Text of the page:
Late Republic, 133-27 B.C.

LateRepublic, 133-27 B.C.

Duringthis period, Rome had conquered large areas of Europe, Middle Eastand North Africa through endless warfare. People captured includedGreeks, Iberians, Samnites, Carthaginians and Etruscans most of whomhad been turned into slaves. Territorial acquisition had been themain priority of Romans, and as a result a vast majority of slavemade up the urban population in Italy. However, as Rome gainedcontrol of more people, more problems socially, politically,economically continued to develop. Eventually, the enlargedterritorial turned into a liability and the Roman governmentcollapsed. As a result, Rome shifted into an Empire, a process thattook over a century to resolve. This paper will conduct an in-depthinvestigation of the most serious political, military, and socialchallenges of the late Republican Rome, as well as the Augustuspolicies designed to meet those challenges, and any unanticipatedproblems created by the solutions of the imperial era.


Afterthe second Punic war, the Roman structure had changed resulting intoan outbreak of more inevitable open conflicts. A division within theRoman society and the weakness of the government system intensifiedsocial and political conflicts. Most remarkably, is the slave revoltwhere large numbers of slaves fought back their masters due tomistreatment. Slave revolt was one of the most serious socialchallenges in the late republic. The Spartacus (73-71 BC) slaverevolt has been considered as the most terrifying and famousrebellion that was made up of trained fighter and fellow gladiators. However, the Romans defended themselves by suppression where slaveswere given severe punishment. Other social issues of the laterepublican included population decline as a result of war, hungerand plagues. During this period, agriculture in the Roman Empire hadfaced serious challenges and soil fertility declined due to thewarfare that had taken a long period of time. For this reason, thepopulation had declined as a result of food shortages and the spreadof diseases. Moreover, as a result of expansion wars, Roman farmersconsidered the backbone of Republic declined in numbers, andapproximately 300,000 died in the Punic Wars. Consequently, this ledto an increase of the large estates, worked by slaves. As slavesdisplaced free workers the level of unemployment soared to greaterheights. As a result, political and republican morality declined asthe unemployed persons migrated into other cities. On the other hand,the wealthy patricians increased in numbers, and the gap between therich became wider (MarshallCavendish Reference 82).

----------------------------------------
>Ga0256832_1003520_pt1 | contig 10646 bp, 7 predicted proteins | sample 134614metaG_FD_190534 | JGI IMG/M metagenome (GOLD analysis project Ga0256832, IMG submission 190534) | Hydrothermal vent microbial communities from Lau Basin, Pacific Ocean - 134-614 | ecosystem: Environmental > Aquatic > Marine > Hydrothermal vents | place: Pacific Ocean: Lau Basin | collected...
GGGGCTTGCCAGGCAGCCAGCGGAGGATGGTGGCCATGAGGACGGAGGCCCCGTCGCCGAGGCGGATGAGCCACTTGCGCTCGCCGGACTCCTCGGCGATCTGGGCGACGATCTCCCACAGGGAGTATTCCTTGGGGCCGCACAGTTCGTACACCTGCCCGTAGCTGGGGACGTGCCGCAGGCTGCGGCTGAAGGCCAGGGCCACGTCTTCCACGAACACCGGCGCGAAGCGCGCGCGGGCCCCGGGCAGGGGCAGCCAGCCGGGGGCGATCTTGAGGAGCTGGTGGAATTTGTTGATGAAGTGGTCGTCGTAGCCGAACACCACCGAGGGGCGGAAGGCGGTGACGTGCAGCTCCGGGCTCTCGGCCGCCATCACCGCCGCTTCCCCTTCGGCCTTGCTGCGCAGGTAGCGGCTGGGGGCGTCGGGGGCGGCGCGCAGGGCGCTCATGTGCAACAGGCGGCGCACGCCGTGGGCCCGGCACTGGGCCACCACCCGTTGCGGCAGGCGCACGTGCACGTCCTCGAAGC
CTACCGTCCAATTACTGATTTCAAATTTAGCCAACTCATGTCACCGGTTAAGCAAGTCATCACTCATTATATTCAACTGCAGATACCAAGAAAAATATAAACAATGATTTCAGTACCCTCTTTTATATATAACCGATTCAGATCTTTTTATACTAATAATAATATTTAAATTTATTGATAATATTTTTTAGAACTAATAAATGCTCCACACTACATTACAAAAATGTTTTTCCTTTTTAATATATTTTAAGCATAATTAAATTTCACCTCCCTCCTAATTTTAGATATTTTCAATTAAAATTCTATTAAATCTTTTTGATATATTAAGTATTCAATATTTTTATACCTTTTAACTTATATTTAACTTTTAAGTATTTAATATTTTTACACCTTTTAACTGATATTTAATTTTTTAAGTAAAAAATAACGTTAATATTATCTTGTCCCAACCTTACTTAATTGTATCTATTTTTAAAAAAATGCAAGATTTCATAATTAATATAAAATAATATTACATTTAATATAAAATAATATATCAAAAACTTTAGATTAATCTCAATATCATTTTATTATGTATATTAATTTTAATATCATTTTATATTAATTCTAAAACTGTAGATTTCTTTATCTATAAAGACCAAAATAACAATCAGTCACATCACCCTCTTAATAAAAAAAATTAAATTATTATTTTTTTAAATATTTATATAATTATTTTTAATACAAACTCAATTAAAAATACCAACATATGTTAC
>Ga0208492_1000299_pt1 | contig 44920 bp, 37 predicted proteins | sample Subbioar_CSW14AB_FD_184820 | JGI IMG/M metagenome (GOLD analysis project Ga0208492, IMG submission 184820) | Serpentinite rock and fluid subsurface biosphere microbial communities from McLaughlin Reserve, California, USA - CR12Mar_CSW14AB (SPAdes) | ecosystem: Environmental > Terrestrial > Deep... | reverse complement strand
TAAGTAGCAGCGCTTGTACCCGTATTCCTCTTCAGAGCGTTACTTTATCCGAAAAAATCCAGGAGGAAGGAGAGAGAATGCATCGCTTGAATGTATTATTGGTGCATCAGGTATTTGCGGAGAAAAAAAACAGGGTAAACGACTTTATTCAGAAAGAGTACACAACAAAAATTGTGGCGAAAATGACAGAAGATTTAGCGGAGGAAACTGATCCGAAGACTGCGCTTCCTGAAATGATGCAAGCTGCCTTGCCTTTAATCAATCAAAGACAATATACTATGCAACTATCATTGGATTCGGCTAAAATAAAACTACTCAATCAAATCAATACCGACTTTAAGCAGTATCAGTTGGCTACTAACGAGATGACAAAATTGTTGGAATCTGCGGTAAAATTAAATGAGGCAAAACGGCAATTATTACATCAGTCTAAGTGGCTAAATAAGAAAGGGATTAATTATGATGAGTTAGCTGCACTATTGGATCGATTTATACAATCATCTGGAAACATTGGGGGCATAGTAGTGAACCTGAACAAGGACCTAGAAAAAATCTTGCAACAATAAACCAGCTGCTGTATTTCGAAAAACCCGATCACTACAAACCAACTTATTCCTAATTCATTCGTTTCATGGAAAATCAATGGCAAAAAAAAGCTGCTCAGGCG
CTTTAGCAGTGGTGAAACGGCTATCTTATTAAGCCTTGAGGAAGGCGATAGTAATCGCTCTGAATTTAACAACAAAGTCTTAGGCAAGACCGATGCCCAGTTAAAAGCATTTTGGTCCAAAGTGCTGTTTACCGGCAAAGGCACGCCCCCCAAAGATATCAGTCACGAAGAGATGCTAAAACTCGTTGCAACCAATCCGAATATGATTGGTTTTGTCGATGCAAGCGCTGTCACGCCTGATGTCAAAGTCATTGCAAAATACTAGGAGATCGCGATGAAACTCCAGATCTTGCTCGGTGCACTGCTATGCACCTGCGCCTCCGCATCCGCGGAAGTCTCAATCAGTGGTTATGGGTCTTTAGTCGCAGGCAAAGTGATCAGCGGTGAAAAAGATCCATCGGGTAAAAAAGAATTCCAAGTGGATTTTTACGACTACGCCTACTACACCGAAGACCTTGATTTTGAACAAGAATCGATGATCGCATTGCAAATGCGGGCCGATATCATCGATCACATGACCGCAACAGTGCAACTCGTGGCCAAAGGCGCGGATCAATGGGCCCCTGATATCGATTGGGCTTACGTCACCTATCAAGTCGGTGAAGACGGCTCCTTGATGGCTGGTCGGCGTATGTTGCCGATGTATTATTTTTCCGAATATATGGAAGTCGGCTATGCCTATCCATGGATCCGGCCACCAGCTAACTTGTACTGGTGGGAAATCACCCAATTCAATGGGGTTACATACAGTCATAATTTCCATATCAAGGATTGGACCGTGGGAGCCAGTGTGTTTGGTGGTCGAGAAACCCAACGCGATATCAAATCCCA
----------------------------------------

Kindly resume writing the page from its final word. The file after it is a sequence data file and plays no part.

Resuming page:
Thelate Republic was also afflicted by significant debt crises caused bywarfare in Italy. The credit structure heavily depended on the valueof land, and as the warfare increased demand for money high intereststook money out of circulation. Indeed, debtors borrowed at a higherrate or sold property in order to remain solvent. Therefore, thefinancial crisis and bankruptcy was another challenge in the laterepublic. On the other hand, the issue of civil strife was constantlypart of ancient Rome. Indeed, the late republic faced civil war untilits ultimate collapse. The main causes of these civil wars includedcorruption and greedy leaders who rapidly wanted to rise to power.Apparently, if the size of the empire had became hard to govern, thenineffective and corrupt leaders made the situation worse.

Theestablished government of Rome at this time had the capacity toadminister a city-state, and not an empire. The system wascharacterized by unhealthier competition for offices and leadershippositions that led to bribery and constitution circumvention.Moreover, ambitious leaders resorted to civil unrest, militaryinsurrection to get the leadership positions they desired. Forexample the major civil wars between Julius Caesar and Pompey thegreat was caused by deterioration of Roman virtues, as well as a weakconstitution. Subsequently, people lacked intellectual culture anddid not dedicate themselves to government services. Moreover,religious divisions eroded the status and position of the traditionalRoman religion. In fact new faiths such as Christianity challengedthe roman concepts (Ermatinger 60).


Asnoted earlier, the late Republic was marred by civil and politicaldisorder caused by extreme political ambitions. Indeed politicalproblems developed from institutional strain as a result speedyterritorial expansion, and contributed to the decline of Rome Empire.First, the size of the empire made governance hard since it wasdifficult to receive news of problems developing from all regions.The government had become authoritarian and more oppressive makingcitizens to lose its support. During this period, the Roman Empirehad no law of succession. In addition, it was incapable and corruptrulers characterized the government. As a result of corruption senseof citizenship had been destroyed and citizens lacked a sense ofcivic responsibility. The republic had been rendered unsustainable bythe increase of problems including, bureaucracy and over-extendedmilitary. The civil-military relation was another problem associatedwith the breaking down of the Roman Republic. In reality, democracynever existed and this had an impact of the decline patriotism. TheSenate had become weak and unable to control the Roman military oreven deal with the social problems that affected the empire. This isbecause the systems of was ill-equipped and unable to govern theexpanded empire. In fact, the Senate had to deal with the slaverevolt using military commanders. As a result, this fostered a wayfor ambitious generals and other corrupt to attack the Senate(Ermatinger 60).


Dueto the Military threats from tribes in the northern Europeancountries and constant war on its borders, Rome hired foreignsoldiers to defend the empire. As a result, this led to thedemoralized and demotivation of the Roman soldiers, and they ended upbecoming undisciplined and less loyal. Indeed, the military was indisorder as the foreign soldiers pledged their allegiance to theindividual commandants who kept fighting among themselves, and thislead to the creation of independent military powers. Furthermore, thedivision of the empire into two also created loyalty problems. Therewas no orderly succession and murders, civil wars and forced suicidesfrequently accompanied the shifting from one emperor to the next.